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Open-File Report 2014–1010

Prepared in cooperation with the National Audubon Society, the Bureau of Land Management, the National Park Service, the U.S. Department of Agriculture Forest Service, Colorado Parks and Wildlife, and the Habitat Partnership Program

Gunnison Sage-Grouse Lek Site Suitability Modeling

By Douglas S. Ouren, Drew A. Ignizio, Melissa Siders, Theresa Childers, Karen Tucker, and Nathan Seward

Thumbnail of and link to report PDF (7.6 MB)Abstract

In order to better understand and protect species with minimal or decreasing populations, it is imperative to determine their actual existing population size. The focal species for this project is the Gunnison sage-grouse (GUSG), which became a proposed endangered species under the Endangered Species Act, thus confirming the need for better population estimates. Lek site counting during mating season has historically been the primary method for estimating population size since the grouse are very difficult to count at other times of the year. The objective of this project was to use historical data and available technology to identify additional potential lekking sites. This was done by determining areas throughout the study area that have the same landscape characteristics as those where known lekking activities occur. More accurate population counts could be the outcome of locating more lek sites.

One of the remaining seven GUSG populations, the Crawford population (estimated at 128 individuals) exists in an area that includes the Gunnison Gorge National Conservation Area and the northern portion of the Black Canyon of the Gunnison National Park (our study area). While the Crawford population is small, it is still considered a self-sustaining population; the persistence and growth of this population directly contribute to genetic diversity conservation of this declining species. To date, only observational and anecdotal information about the Crawford population’s range, movements, and seasonal habitat use exist.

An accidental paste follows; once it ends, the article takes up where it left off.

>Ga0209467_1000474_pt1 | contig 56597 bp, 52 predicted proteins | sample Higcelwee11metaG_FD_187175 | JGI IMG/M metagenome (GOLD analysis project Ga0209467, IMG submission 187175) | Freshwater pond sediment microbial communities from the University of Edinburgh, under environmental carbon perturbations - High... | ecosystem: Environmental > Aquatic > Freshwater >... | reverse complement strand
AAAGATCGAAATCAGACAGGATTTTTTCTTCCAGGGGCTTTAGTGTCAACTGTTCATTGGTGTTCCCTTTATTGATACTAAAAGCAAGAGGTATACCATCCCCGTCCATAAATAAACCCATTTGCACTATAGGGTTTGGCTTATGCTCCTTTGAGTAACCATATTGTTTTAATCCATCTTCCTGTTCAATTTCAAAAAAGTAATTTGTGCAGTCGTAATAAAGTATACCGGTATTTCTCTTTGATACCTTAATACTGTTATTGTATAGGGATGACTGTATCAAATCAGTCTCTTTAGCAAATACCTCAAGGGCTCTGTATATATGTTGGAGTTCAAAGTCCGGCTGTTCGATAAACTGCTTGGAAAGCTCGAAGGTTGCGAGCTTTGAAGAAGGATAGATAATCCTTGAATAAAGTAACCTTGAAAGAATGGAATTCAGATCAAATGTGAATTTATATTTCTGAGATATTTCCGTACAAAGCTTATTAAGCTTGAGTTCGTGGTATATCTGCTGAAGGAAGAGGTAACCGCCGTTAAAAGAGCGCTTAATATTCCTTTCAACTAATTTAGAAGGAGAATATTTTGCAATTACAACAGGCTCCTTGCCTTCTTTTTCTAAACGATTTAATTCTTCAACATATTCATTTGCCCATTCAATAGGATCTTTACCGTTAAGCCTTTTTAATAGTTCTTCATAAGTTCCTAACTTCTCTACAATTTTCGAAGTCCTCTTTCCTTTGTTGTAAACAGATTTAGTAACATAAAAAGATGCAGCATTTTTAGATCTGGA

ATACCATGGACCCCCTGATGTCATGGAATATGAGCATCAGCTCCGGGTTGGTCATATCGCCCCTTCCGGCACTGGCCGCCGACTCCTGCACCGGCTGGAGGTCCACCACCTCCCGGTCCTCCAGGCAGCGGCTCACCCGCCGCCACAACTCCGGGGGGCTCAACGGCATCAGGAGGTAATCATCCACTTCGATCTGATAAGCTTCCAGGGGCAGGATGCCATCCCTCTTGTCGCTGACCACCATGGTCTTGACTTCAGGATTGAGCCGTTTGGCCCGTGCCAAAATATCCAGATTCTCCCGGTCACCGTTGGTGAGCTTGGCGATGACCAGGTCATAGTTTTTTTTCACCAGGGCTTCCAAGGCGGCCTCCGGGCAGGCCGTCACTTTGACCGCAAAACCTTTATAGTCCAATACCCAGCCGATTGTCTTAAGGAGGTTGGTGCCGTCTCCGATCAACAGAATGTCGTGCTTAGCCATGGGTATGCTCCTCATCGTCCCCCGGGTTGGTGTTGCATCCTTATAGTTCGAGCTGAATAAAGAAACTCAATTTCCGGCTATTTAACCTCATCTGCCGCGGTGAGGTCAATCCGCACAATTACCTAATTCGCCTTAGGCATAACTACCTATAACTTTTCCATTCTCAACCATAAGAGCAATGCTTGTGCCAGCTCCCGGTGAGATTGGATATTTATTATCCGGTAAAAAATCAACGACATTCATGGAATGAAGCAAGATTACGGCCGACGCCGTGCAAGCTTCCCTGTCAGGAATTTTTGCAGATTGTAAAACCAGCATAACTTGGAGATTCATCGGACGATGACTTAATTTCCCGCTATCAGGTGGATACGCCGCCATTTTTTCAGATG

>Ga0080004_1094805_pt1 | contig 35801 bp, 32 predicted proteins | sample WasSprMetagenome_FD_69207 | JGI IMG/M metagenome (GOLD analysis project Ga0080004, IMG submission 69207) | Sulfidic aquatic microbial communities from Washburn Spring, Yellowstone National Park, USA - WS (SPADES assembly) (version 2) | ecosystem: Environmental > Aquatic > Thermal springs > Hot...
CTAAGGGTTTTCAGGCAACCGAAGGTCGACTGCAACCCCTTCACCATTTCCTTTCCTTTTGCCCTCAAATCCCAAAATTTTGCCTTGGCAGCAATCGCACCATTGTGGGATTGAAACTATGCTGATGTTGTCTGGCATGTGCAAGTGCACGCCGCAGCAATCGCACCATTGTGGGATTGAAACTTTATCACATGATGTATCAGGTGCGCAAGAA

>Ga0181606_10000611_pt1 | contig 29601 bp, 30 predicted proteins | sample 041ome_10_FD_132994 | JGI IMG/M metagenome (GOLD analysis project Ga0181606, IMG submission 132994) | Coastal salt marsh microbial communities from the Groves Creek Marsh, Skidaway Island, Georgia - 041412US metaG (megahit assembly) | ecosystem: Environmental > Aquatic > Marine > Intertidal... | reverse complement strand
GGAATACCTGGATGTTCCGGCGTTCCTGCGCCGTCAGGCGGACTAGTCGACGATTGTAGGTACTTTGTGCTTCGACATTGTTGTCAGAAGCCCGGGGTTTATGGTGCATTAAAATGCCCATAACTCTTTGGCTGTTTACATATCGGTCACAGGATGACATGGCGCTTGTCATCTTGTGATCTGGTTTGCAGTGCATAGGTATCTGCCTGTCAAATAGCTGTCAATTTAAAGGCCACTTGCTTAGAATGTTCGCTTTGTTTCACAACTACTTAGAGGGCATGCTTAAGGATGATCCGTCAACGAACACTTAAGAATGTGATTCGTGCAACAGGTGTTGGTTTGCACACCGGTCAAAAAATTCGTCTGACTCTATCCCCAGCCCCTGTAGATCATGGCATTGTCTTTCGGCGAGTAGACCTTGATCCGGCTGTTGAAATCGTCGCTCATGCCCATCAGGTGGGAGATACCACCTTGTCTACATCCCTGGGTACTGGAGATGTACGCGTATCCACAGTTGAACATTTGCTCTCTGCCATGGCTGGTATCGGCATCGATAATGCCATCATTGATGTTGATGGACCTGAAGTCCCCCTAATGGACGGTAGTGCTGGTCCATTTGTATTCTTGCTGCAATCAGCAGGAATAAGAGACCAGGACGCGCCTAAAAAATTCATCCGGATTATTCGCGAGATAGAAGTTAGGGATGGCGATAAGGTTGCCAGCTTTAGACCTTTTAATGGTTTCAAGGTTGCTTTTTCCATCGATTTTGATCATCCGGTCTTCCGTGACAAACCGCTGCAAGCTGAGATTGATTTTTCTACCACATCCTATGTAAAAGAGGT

From 1978 to the present, GUSG population monitoring has been accomplished through annual lek counts conducted each spring during GUSG mating season. Although this method has provided information on GUSG population trends, it is somewhat limited because counts are based only on known lekking sites and historically minimal efforts have been made to identify additional lek sites. To meet the objective of locating more potential lekking sites, we used a suite of spatial data, geographic information system tools, and maximum entropy species distribution tools. Based on expert knowledge and landscape variables, the modeling process evolved into a hybrid approach for delineating areas that would have a significant probability for supporting GUSG lekking activities. Based on model results, a sampling protocol was developed for model verification. The results of this project provide wildlife managers with a more sophisticated methodology to evaluate GUSG habitat for potential lekking sites.

First posted February 14, 2014

For additional information contact:
Director, Fort Collins Science Center
U.S. Geological Survey
2150 Centre Ave., Bldg. C
Fort Collins, CO 80526–8118

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Suggested citation:

Ouren, D.S., Ignizio, D.A., Siders, Melissa, Childers, Theresa, Tucker, Karen, and Seward, Nathan, 2014, Gunnison sage-grouse lek site suitability modeling: U.S. Geological Survey Open-File Report 2014–1010, 18 p.,

ISSN 2331–1258 (online)




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